The Dispatch: More from CWR...

Even Caesar belongs to God

Jesus is the Son of God, and He is the Source of human rights, of natural law, and of the legitimate authority of “Caesar,” meaning those who govern.

Detail from "Caesar's Coin" (1612-14) by Peter Paul Rubens [WikiArt.org]

The relationship between Church and state is one fraught with complexity and peril. This Sunday’s Gospel (Matthew 22:15-21) features one of the signature scriptural texts on this relationship. Jesus says, “Repay to Caesar what belongs to Caesar and to God what belongs to God.”

Several years ago there was a news report about a state senator in Nebraska who filed a lawsuit against God, “seeking a permanent injunction to prevent God from committing acts of violence such as earthquakes and tornadoes.” A district court judge wisely threw the case out of court, citing the impossibility of serving a subpoena to God.

All sensible people can agree on the absurdity of suing God. But this story shows us a dramatic example of the consequences of seeing an absolute division between God and politics, between Church and state. The Church and state can become imprudently entangled, sometimes to disastrous effect. But there can also be too-sharp a division, one which sets the state against the free exercise of religious belief. And when this happens, people can come very close to saying that there is some part of human life over which God is not Lord.

Then they’re only a step away from making God a defendant, one Who is subject to our laws, our politics, our ideas.

God sets the record straight in Sunday’s First Reading (Isaiah 45:1, 4-6), saying, “I am the Lord and there is no other.”  God is the Lord of all things, even politics and government.

The truth of God’s sovereignty finds an echo in most of our country’s founding documents, as well as the long tradition of presidential speeches, the existence of governmental chaplaincies, the Pledge of Allegiance, and countless other ways in which God’s providential rule has been honored in our society.

Consider the Declaration of Independence, which says that people are “endowed by their Creator with unalienable rights.” Or consider Abraham Lincoln’s Second Inaugural Address, one of the most highly regarded presidential speeches ever delivered. It is a classic example of striving to honor God’s rule over the affairs of human society, and to demonstrate that we are answerable to God for our society’s sins, such as the scourge of slavery:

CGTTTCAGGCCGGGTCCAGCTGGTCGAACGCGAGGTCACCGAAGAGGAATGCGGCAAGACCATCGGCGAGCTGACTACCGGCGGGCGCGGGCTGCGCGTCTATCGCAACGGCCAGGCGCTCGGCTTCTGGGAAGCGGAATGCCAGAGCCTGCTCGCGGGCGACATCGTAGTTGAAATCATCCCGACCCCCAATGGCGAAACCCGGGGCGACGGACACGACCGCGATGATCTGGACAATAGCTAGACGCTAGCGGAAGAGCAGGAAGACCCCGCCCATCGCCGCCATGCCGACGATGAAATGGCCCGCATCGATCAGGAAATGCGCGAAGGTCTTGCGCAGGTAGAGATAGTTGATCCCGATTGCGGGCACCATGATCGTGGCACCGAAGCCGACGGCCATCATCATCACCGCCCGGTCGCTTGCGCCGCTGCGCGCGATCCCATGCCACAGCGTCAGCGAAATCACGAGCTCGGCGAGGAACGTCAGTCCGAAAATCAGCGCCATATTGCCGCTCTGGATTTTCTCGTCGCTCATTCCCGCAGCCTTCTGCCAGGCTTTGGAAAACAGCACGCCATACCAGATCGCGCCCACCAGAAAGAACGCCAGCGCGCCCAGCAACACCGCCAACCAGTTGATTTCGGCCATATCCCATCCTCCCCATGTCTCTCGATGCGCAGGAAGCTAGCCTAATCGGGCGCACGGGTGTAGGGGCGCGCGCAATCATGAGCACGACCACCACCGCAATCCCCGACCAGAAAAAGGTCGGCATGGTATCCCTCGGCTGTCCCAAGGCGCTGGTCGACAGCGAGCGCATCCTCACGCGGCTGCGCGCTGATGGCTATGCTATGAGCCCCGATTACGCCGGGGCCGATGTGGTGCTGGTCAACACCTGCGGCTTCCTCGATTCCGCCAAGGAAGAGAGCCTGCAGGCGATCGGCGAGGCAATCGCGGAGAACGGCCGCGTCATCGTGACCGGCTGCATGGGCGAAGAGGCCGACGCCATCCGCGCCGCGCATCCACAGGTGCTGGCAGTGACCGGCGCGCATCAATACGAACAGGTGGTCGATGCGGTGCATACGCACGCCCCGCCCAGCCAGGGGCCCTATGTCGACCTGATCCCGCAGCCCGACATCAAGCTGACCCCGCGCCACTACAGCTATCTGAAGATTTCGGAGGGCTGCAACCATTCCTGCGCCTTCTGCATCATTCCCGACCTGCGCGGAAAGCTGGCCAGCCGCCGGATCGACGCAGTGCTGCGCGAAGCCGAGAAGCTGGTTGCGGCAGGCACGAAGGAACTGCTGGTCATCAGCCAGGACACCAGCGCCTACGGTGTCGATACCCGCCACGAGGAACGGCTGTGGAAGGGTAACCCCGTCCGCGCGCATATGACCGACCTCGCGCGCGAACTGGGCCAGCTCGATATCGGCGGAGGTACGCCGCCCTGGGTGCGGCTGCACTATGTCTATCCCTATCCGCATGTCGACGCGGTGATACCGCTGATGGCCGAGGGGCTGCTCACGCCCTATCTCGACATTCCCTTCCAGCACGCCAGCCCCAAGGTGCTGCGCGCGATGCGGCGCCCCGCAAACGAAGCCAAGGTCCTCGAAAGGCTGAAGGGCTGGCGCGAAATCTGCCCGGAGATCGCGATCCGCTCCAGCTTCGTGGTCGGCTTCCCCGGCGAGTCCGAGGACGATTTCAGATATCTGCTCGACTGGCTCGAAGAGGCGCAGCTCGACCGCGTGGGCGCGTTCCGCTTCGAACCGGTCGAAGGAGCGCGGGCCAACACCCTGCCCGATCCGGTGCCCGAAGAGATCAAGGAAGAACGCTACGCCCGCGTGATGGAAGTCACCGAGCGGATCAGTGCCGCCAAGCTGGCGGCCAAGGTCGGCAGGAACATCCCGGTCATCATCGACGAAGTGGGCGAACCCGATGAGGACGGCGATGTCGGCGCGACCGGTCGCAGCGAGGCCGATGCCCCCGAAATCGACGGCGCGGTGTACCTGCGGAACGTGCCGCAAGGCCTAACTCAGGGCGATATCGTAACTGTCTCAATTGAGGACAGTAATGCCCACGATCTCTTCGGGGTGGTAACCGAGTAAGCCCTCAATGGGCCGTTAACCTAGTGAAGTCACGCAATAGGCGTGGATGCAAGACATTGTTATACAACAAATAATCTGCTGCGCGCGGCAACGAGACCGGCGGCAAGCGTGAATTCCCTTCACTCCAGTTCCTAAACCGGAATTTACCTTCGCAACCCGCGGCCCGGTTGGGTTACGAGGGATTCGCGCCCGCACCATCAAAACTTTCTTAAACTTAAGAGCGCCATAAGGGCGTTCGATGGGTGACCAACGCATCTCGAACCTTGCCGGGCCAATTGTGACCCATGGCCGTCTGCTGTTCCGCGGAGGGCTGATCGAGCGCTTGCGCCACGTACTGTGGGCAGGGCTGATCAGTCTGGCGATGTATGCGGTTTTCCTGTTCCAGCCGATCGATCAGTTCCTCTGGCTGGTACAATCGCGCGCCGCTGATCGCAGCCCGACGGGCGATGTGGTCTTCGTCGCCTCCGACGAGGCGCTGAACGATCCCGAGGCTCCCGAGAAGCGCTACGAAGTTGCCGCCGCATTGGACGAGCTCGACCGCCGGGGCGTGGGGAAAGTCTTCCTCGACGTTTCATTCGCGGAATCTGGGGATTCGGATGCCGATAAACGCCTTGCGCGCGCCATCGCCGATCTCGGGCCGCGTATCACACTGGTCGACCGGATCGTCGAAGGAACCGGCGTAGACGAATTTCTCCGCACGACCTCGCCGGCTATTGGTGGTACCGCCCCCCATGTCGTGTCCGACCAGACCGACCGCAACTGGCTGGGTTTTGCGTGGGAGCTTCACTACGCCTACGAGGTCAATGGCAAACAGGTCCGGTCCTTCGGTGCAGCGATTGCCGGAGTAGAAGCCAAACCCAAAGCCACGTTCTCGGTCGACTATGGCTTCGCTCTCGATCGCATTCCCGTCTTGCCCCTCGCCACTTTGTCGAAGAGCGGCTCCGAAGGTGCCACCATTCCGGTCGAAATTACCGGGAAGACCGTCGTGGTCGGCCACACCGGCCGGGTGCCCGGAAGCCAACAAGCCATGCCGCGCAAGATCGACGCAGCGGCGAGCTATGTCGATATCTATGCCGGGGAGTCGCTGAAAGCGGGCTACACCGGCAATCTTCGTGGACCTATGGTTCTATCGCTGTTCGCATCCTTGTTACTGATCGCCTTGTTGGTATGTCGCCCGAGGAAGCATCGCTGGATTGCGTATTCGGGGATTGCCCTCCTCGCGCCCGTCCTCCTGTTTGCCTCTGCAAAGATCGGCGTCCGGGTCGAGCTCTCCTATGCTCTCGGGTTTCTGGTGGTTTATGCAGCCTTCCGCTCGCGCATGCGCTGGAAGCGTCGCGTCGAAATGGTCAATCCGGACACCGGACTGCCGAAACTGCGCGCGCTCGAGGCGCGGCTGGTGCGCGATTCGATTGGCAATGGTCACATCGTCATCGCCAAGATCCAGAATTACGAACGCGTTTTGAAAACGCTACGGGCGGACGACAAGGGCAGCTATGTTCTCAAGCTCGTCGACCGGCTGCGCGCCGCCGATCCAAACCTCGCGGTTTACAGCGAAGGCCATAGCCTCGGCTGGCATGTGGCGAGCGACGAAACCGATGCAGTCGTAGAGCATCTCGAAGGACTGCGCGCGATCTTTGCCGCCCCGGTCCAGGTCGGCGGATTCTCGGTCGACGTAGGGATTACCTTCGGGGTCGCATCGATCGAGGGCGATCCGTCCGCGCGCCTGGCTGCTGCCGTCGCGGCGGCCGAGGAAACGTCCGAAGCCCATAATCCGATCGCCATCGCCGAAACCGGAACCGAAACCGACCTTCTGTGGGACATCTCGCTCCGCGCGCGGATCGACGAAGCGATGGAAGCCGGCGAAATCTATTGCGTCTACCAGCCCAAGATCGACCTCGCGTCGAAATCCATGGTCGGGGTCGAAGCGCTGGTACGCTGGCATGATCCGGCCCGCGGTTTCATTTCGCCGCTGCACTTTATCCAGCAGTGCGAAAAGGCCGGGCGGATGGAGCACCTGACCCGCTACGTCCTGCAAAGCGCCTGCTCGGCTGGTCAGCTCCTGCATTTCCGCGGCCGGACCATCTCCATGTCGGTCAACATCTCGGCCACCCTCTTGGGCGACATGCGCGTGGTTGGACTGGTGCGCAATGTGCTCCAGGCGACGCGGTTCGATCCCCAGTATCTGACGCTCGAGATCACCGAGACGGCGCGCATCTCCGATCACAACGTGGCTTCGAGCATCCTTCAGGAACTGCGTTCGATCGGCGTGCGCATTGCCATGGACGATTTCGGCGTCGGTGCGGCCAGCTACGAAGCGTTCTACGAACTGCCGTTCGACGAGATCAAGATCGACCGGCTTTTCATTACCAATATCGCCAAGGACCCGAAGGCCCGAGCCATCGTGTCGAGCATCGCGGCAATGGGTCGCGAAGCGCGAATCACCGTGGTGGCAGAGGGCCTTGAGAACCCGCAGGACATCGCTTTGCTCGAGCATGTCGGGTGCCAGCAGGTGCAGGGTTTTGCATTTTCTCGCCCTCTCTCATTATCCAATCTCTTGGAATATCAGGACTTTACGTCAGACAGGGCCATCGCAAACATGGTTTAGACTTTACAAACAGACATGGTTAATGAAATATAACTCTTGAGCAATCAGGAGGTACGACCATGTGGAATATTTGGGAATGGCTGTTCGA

Both read the same Bible and pray to the same God, and each invokes His aid against the other. It may seem strange that any men should dare to ask a just God’s assistance in wringing their bread from the sweat of other men’s faces, but let us judge not, that we be not judged. The prayers of both could not be answered. That of neither has been answered fully. The Almighty has His own purposes. “Woe unto the world because of offenses; for it must needs be that offenses come, but woe to that man by whom the offense cometh.” If we shall suppose that American slavery is one of those offenses which, in the providence of God, must needs come, but which, having continued through His appointed time, He now wills to remove, and that He gives to both North and South this terrible war as the woe due to those by whom the offense came, shall we discern therein any departure from those divine attributes which the believers in a living God always ascribe to Him? Fondly do we hope, fervently do we pray, that this mighty scourge of war may speedily pass away. Yet, if God wills that it continue until all the wealth piled by the bondsman’s two hundred and fifty years of unrequited toil shall be sunk, and until every drop of blood drawn with the lash shall be paid by another drawn with the sword, as was said three thousand years ago, so still it must be said “the judgments of the Lord are true and righteous altogether.”